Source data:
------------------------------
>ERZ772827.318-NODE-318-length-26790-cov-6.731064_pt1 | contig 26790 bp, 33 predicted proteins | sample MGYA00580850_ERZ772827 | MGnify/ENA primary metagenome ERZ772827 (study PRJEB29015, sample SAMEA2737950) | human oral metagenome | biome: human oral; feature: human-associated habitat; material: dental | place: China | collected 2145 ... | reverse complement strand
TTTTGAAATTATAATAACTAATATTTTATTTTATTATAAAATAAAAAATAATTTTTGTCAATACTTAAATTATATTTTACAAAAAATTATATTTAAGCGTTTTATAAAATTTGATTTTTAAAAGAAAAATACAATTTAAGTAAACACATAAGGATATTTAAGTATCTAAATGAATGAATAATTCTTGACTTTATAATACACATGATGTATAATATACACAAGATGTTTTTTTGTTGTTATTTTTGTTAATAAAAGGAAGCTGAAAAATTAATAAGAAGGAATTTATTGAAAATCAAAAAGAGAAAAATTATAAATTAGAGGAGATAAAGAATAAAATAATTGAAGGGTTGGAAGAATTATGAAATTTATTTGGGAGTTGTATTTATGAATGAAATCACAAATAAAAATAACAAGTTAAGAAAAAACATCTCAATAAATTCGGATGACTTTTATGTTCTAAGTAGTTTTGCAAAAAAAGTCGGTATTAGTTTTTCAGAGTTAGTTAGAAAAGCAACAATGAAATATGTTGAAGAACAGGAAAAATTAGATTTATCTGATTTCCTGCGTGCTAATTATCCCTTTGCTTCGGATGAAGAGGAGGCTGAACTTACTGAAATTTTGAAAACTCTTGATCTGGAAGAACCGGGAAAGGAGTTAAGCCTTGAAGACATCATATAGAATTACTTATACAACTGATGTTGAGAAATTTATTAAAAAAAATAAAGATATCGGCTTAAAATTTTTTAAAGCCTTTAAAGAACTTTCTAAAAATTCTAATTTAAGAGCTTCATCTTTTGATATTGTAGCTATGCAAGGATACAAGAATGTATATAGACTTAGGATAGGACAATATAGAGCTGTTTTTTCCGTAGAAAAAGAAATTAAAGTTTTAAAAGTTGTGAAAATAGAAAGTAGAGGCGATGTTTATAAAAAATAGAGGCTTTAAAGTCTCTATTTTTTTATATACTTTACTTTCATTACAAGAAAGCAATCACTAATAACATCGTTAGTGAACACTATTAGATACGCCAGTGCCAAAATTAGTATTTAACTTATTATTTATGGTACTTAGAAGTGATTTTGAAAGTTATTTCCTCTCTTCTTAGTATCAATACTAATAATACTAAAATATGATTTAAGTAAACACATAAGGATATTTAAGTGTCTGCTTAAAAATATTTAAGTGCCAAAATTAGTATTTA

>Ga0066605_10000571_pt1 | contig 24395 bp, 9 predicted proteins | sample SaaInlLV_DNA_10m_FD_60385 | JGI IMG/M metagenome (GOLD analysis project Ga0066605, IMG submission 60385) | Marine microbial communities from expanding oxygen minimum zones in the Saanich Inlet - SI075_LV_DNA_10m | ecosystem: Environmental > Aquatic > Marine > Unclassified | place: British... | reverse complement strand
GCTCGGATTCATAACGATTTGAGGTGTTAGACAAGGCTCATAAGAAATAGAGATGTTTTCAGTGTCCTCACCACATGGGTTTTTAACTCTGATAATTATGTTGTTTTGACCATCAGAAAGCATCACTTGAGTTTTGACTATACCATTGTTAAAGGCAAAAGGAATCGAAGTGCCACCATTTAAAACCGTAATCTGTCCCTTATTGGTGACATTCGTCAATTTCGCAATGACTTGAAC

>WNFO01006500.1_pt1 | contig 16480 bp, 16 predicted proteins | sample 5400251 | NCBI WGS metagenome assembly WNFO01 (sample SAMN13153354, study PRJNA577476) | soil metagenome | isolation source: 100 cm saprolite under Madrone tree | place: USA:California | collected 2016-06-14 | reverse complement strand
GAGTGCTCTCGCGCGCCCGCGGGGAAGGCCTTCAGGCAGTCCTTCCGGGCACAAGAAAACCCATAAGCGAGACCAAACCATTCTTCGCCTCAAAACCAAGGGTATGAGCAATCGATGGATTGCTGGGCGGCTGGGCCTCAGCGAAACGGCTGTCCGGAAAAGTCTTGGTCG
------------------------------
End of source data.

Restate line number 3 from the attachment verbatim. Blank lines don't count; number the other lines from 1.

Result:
>Ga0066605_10000571_pt1 | contig 24395 bp, 9 predicted proteins | sample SaaInlLV_DNA_10m_FD_60385 | JGI IMG/M metagenome (GOLD analysis project Ga0066605, IMG submission 60385) | Marine microbial communities from expanding oxygen minimum zones in the Saanich Inlet - SI075_LV_DNA_10m | ecosystem: Environmental > Aquatic > Marine > Unclassified | place: British... | reverse complement strand